Gallaudet University and George Washington University students squared off in what organizers believe was the first bilingual intercollegiate debate in which one team used American Sign Language and the other spoken English.
Gallaudet, a federally chartered university for the deaf and hard of hearing in Washington, D.C., formed its inaugural debate team this academic year. On Wednesday its debate team took on the timely question of whether Washington, D.C., should be granted statehood, with Gallaudet students arguing the negative and students from another D.C.-based university, George Washington, arguing the affirmative.
Students on the respective teams presented opening arguments, cross-examined each other and finished with closing arguments, all relayed through interpreters, before a panel of judges charged with evaluating them on the quality of their logic, research and analysis. At the end of the night, Gallaudet was declared the winner.
“I always wanted to be part of a debate team growing up,” said Lexi Hill, a sophomore at Gallaudet and co-captain of the team, who participated in Wednesday’s debate. “It was too much of a hassle in the past because I had to use interpreters, and I just didn’t do it. I loved debating at home; there’s a lot of critical thinking involved.”
Hill, who wants to be a lawyer, is also a student athlete.
“I’ve always wanted to join something that is cerebral, and I enjoy being on a team, be it a sports team or a debate team. This was the perfect opportunity to meet people and enjoy the intellectual stimulation and be a part of this activity,” she said.
Romel Thurman, the other co-captain and a junior at Gallaudet, said he wanted to join a debate team when he was younger after seeing The Great Debaters, a 2007 film about a college debate team at a historically Black institution.
“I was always inspired by that and really wished I’d had a debate team to be involved with, but growing up deaf and in a deaf environment, I didn’t see a debate team until I got to Gallaudet,” Thurman said. “Growing up, like Lexi, I was also a student athlete, and I also loved the camaraderie of the team. We are really all in together. This debate team has a great feel to it.”
Gallaudet president Roberta Cordano, who is deaf, said in remarks prior to the start of the debate that she was “looking forward to seeing how we can model what deaf people can do, and this art and this skill that we have in being able to present our thoughts through the use of American Sign Language.”
“This is also about language equity, of making sure that both languages are seen on par with one another, for being able to use American Sign Language to be a part of an intellectual debate,” Cordano said.
The Gallaudet debate team was formed under the auspices of the university’s Center for Democracy in Deaf America, which launched last fall. Brendan Stern, executive director of the center and assistant professor of American politics, said the center is “intended to foster healthy democratic skills and habits in deaf communities by fostering disagreement and civic engagement in American Sign Language.”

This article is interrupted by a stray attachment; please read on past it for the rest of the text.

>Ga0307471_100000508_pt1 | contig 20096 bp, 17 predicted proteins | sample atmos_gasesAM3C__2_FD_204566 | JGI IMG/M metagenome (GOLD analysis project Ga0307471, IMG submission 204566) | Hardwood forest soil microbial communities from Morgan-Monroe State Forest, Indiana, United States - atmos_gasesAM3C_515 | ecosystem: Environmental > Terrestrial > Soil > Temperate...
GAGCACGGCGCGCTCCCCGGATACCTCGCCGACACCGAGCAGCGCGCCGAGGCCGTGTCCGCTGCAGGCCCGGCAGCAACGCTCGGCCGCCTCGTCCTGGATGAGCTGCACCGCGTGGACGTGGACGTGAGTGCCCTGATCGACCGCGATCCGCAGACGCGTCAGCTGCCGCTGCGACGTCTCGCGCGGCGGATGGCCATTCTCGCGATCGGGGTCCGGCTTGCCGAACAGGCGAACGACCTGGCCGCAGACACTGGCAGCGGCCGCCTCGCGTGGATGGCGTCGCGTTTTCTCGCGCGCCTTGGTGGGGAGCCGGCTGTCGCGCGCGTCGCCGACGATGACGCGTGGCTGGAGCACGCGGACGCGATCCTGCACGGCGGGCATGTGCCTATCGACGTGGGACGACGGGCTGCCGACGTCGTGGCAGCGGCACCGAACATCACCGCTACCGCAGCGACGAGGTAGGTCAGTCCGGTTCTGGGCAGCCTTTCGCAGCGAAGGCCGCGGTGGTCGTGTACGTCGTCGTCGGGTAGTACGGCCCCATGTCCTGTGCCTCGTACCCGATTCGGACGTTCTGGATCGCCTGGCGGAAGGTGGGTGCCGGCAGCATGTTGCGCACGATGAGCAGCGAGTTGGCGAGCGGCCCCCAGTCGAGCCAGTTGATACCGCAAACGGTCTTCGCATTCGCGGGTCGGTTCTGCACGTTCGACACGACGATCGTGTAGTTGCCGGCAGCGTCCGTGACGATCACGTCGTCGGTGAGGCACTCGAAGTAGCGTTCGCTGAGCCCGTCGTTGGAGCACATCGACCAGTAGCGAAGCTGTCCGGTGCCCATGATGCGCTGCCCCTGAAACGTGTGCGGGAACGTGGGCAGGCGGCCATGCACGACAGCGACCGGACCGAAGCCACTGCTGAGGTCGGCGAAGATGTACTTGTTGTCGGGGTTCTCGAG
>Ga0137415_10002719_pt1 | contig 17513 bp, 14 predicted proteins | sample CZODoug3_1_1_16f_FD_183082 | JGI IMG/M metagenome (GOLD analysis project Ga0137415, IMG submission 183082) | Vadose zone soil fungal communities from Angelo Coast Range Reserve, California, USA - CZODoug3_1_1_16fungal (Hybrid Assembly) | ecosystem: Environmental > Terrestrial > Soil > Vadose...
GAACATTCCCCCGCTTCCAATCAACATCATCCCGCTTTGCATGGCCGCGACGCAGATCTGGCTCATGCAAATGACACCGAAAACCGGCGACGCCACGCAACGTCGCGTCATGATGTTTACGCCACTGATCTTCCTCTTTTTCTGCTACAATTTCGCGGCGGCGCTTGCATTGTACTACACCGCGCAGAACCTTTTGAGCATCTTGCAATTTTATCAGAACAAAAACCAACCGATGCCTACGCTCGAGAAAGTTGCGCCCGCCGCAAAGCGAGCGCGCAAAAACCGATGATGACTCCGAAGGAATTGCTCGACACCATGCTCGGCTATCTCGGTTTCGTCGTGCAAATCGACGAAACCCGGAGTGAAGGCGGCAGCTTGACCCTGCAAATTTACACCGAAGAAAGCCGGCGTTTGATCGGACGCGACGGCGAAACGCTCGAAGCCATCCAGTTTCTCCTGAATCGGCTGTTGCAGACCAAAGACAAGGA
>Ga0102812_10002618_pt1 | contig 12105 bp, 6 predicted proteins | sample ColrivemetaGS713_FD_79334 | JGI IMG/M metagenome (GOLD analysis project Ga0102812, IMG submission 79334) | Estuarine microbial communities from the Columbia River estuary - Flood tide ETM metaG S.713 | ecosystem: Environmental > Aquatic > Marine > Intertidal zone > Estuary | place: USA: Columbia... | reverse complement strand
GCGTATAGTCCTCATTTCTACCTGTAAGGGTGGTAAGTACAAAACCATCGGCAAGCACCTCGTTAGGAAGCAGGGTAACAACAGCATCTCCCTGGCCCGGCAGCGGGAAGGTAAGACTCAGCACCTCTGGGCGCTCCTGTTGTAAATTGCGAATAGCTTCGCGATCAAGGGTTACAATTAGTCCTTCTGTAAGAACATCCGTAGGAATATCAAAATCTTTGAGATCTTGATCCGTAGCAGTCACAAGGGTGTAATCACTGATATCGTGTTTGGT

Stern, the head coach of the debate team, said Gallaudet formed the team for several reasons.
“First, competitive debate has been called by President Obama’s Secretary of Education as ‘one of the great equalizers’ for minority achievement and educational opportunity,” Stern said via email. “It fosters tolerance for differences, cultivates critical thinking by making participants consider multiple perspectives, and polishes public speaking skills.”
“Second, debate is fundamental to the mission of Gallaudet,” Stern said. “It fosters intellectual and professional advancement by empowering our students to grapple with challenging ideas bilingually and practice the timeless art of rhetoric.”
Stern said during the debate that he and the team’s assistant coach reached out earlier this year to various tournaments and debate coaches looking for competition opportunities for Gallaudet’s new team and did not hear back from most of them. He thanked his GW counterpart, Paul Hayes, for embarking on a partnership.
“The pleasure of this debate and our growing partnership is entirely ours,” replied Hayes, the GW debate coach. “This has been a phenomenal experience for me and my students. We’ve learned so much working with your group.”
Thurman, the Gallaudet debate team co-captain who served as moderator for the debate, said it was “an unprecedented experience to have a deaf and hearing team from deaf and hearing colleges meet in this way … It’s an exciting moment for us. I’m really looking forward to see what comes of it in the future.”
“It’s not only exciting for us,” said Hill, the other co-captain. “It’s also exciting for future generations of deaf debaters and the community in general.”